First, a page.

I watched this film with two different minds. It was a Jekyll/Hyde experience. One, incidentally, that the film itself captures in one of my favorite scenes. It is between the two principal characters on which the onion layered narrative hinges it’s caboose, and it happens in a dark, claustrophobic location; a prison cell. Tony Jaa’s character Chatchai (featuring prominently in the film, …sometimes), and Wu Jing’s character Chan Chi-Kit are having a lost in translation moment during which Jaa is attempting to convey some decidedly important information to Jing. Only, the two men speak different languages (Chitchai speaks Thai, Chi-Kit speaks Cantonese) and are forced to improvise with the use of a cellphone translator.
Forgive me, dear readership. I write the following with a heavy hand. For it is with great displeasure that I must present to you a TO THE HASHI on a Tony Jaa movie. For many years I have been a fan of Tony Jaa, who, since we’re being honest, I have at various points (hereafter low moments of my life, like a longshoreman suddenly waterboarded with PTSD flashbacks) referred to as “The Jaa” or “The Truth”, back then, it bears mention, when not privy to the “truth” such a promising talent would foretell. This movie, I mean, the one I’m here to talk about, it is a vortex all its own, this film, cast in a void between two impossible questions that cannot even be named. But I’ll try. Question 1: Should I drink my own urine as a source of protein? Question 2: Should I drink cat urine instead as a source of protein?
The script tells a rather cynical story about a smuggling cartel running a black market organ trade, an undercover cop (Chan Chi-Kit) caught in the mix, a corrupt prison warden (Zhang Jin) in on the rink, and the drama of a prison guard (Jaa) remaining quiet about the whole thing due to caring for his own organ-needing daughter taking precedent over justice. Morality is for sale in this film’s ethos, so are physiques, and the silver lining is, well, action. But somehow both too much and not enough.
There are many picturesque moments in the film, like a dry run for accolades in photography. Or maybe this is more about the ethos, a statement that even in the grime of life there is some beauty to be found. Some reason.
You wonder about those reasons in the film’s opening sequence. You wonder about things sacred and, at once, if there are any. The narrative offers us a pregnant woman caught in the organ rink, and we watch as henchmen struggle with the firm order to still kill her and take her heart. They lose this fight with themselves, and immediately you know that you’re in for a movie that will apologize for nothing. It will not hold your hand and coddle you. And it might just slap you around a little, for yucks and giggles.
Tony Jaa plays Thailand’s own version of John Q. Only, this time he is a martial artist that fights …sometimes. It seems they were going so hard for drama that they couldn’t help but vignette a series of other, better movies.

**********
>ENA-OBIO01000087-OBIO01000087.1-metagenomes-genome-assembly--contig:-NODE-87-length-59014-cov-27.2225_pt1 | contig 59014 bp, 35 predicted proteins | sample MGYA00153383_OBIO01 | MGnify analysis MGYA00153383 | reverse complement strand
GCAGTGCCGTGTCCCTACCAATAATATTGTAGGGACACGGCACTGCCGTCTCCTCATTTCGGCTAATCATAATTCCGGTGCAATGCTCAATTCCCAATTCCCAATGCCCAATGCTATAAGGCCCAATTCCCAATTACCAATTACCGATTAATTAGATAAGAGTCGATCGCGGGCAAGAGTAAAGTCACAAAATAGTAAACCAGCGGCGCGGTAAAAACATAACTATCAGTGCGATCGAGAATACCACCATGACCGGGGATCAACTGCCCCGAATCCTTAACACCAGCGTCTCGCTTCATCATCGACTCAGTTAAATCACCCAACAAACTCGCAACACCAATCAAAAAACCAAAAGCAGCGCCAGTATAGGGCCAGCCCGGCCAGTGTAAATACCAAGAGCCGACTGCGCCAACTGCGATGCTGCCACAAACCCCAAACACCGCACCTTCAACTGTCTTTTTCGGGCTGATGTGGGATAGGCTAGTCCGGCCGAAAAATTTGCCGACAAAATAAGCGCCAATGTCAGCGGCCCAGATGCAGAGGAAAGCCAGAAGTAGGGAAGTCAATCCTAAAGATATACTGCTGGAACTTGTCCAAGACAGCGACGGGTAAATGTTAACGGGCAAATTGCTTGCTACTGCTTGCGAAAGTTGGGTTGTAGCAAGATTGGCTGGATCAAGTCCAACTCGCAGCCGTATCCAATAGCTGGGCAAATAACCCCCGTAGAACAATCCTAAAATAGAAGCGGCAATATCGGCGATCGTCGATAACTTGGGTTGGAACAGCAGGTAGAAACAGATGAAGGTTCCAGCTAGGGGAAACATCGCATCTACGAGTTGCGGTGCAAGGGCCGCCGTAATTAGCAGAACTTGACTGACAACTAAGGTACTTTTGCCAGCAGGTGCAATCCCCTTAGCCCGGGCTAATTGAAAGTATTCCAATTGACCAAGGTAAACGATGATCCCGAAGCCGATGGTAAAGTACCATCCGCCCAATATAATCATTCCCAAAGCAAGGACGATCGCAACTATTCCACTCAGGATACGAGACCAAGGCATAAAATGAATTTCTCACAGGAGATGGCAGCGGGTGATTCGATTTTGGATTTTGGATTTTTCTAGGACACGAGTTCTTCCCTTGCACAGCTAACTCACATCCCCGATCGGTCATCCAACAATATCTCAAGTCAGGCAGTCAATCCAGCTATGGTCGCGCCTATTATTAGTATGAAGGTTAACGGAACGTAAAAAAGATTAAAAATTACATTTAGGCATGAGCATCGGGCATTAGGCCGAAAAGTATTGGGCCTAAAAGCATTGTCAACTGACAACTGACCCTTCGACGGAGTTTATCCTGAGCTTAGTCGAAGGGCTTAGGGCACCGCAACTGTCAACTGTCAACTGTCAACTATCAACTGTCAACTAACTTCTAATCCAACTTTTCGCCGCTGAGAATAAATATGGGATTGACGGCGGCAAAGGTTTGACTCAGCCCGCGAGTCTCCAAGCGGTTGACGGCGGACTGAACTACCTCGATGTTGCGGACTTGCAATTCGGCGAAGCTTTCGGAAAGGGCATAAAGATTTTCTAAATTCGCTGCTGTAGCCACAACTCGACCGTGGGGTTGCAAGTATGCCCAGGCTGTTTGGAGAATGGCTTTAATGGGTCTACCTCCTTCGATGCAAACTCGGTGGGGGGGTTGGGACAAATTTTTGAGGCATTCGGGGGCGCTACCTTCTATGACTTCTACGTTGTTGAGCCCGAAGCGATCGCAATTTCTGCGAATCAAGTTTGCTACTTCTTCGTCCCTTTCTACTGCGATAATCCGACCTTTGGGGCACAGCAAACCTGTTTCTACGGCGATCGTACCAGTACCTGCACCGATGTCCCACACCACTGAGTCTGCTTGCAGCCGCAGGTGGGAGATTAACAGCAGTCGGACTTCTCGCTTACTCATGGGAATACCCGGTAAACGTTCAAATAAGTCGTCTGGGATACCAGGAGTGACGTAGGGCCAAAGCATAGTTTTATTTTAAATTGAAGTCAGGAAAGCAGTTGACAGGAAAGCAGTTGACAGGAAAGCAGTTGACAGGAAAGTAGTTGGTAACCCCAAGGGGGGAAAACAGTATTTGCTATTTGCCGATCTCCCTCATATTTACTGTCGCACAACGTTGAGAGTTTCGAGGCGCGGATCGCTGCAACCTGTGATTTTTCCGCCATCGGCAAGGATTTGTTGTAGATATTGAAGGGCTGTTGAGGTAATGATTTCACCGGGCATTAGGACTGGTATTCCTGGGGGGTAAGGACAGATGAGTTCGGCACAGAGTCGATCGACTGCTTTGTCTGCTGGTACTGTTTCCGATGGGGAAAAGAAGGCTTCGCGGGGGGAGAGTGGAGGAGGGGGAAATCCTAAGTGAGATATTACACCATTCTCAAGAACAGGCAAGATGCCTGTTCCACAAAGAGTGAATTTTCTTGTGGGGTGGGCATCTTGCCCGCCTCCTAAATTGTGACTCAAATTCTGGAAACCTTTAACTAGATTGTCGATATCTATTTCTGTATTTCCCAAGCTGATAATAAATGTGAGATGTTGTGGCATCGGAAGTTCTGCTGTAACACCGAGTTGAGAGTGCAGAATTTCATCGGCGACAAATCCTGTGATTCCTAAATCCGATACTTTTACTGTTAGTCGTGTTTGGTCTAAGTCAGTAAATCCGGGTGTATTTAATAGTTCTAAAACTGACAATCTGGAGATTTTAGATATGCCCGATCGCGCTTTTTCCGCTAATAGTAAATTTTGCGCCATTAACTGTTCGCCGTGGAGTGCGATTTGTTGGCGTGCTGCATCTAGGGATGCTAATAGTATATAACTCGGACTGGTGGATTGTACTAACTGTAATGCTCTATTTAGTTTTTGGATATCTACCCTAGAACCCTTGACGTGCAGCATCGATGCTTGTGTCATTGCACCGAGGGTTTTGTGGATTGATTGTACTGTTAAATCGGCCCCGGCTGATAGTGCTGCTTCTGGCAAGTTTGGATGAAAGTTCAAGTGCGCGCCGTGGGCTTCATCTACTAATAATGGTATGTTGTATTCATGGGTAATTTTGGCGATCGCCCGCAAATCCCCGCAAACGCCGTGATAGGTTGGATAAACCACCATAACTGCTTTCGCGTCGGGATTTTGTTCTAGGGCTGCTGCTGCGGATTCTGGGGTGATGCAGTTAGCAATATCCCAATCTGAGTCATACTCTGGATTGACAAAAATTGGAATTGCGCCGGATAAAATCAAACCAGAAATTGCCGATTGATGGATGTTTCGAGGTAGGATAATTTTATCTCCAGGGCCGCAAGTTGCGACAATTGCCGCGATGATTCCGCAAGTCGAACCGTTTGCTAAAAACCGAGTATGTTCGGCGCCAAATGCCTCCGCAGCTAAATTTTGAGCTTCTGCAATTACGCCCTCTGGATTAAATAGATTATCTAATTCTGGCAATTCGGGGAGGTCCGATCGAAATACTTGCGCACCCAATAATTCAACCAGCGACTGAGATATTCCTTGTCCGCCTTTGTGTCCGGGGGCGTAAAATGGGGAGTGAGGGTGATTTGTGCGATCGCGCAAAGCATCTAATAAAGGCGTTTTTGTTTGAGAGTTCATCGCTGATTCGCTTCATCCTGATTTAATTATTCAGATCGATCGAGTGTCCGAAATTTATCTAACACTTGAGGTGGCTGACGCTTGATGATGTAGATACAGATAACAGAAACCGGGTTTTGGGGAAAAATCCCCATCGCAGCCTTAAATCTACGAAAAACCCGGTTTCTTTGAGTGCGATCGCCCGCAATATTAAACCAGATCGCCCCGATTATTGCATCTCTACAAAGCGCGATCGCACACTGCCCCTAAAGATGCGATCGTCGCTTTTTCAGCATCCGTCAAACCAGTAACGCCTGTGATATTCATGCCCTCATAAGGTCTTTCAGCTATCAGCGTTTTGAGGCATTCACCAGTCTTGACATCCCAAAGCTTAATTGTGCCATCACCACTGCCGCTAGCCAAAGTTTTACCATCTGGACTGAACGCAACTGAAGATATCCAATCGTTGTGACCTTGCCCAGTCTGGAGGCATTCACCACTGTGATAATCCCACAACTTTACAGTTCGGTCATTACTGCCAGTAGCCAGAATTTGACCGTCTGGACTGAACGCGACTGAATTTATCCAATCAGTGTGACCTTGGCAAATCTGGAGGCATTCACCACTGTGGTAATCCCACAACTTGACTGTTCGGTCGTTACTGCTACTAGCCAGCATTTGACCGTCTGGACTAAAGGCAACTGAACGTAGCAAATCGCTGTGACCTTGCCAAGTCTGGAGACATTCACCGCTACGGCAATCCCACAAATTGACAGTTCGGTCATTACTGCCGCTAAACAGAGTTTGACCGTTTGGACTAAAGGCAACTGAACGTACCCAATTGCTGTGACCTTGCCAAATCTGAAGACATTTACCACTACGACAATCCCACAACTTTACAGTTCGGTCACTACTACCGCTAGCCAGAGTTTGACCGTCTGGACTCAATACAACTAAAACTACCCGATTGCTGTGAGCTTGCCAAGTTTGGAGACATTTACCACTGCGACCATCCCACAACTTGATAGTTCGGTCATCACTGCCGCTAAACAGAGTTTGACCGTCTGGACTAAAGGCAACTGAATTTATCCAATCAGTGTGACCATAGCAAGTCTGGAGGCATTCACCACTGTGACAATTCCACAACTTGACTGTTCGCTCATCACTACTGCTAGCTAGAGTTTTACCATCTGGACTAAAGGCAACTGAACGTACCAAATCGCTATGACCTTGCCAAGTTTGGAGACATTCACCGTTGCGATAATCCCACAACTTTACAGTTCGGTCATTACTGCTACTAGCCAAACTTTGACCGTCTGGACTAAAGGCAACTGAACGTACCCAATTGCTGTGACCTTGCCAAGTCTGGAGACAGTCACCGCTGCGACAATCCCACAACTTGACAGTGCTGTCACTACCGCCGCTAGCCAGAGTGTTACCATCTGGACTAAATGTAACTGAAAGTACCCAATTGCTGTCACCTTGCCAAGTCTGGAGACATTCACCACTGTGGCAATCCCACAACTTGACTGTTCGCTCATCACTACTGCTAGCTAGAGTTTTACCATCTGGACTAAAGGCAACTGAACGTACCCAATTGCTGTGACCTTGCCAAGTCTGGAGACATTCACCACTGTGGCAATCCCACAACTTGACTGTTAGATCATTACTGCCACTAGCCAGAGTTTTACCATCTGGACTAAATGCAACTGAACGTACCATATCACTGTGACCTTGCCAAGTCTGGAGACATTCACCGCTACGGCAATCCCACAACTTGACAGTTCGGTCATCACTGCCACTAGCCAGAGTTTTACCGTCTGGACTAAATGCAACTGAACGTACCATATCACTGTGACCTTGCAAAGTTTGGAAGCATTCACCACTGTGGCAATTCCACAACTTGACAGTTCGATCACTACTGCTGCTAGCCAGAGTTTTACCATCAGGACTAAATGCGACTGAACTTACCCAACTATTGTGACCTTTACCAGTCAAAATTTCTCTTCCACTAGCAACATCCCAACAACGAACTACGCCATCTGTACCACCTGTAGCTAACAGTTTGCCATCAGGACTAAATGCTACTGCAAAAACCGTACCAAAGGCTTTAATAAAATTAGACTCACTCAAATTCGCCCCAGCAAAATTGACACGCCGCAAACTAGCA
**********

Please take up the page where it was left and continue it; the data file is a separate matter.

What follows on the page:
It would seem mean to describe the movie as confused, but one is alas beholden to the truth.
I was surprised to visit Rotten Tomatoes to find so much overwhelming critical praise of the film, and yet so many of the reviews rang with the jingle of an apology. Cary Darling called it “ballet of brutality that makes up in murderous choreography what it lacks in narrative cohesion”. Ignatiy Vishnevetsky of A.V. Club said the film was ‘convoluted”, in a nice way as if Stockholmed by the irony. Elizabeth Kerr at The Hollywood Reporter also called it ‘convoluted”, returning to the word’s original meaning, and admitted that, let’s face it, in a film like this the story is secondary to the action. She then proceeds to lie about said action, suggesting that it is nonstop and balls out for most of the film. It isn’t.
I disagree. The fight coordination triumvirate (action director Chung Chi Li, coordinators Ken Lo and Jack Wai-Leung Wong) manage to push the frenetic envelop from one fight to the next.
The director saw the end of The Protector 2 and said, presumably, “I wonder how I can make an even more ridiculous stunt for the climax. I know! Make it a cartoon!” .
Admittedly, the bizarre mix of gritty realism and vestiges of wuxia is borderline off-putting at times, inspiring a chuckle at key moments when dramatic gravitas were preferable. But the ambition is noted, the scenes that work best are worth watching again and again, and boy is it great to watch a villain slap away several of Jaa’s most iconic moves.
I havent seen the first Kill Zone, so I pretend the title of this one is a reference to my viewing experience, or a threat of the filmmakers; “we intend to kill you for watching this movie. Twice.”
Well. Hyde, in the experience and experiment of a review, was my own man running away in fear. He is what happens when your attention span fails the subject. Jekyll, conversely, is the journey to redemption. Director Pou-Soi Cheang is this movie’s Dr Frankenstein. And make no mistake, Kill Zone 2 is a monster of a movie.
Written by Khalil Barnett
Native New Yorker. Lover of all things pizza, chocolate, pets, and good friends. Karaoke hero. Left of center. Survivor. Fond supporter of cult, obscure and independent cinema - especially fond of Asian movies and global action cinema. Author of the bi-weekly Hit List. Founder and editor of Film Combat Syndicate. Still, very much, only human.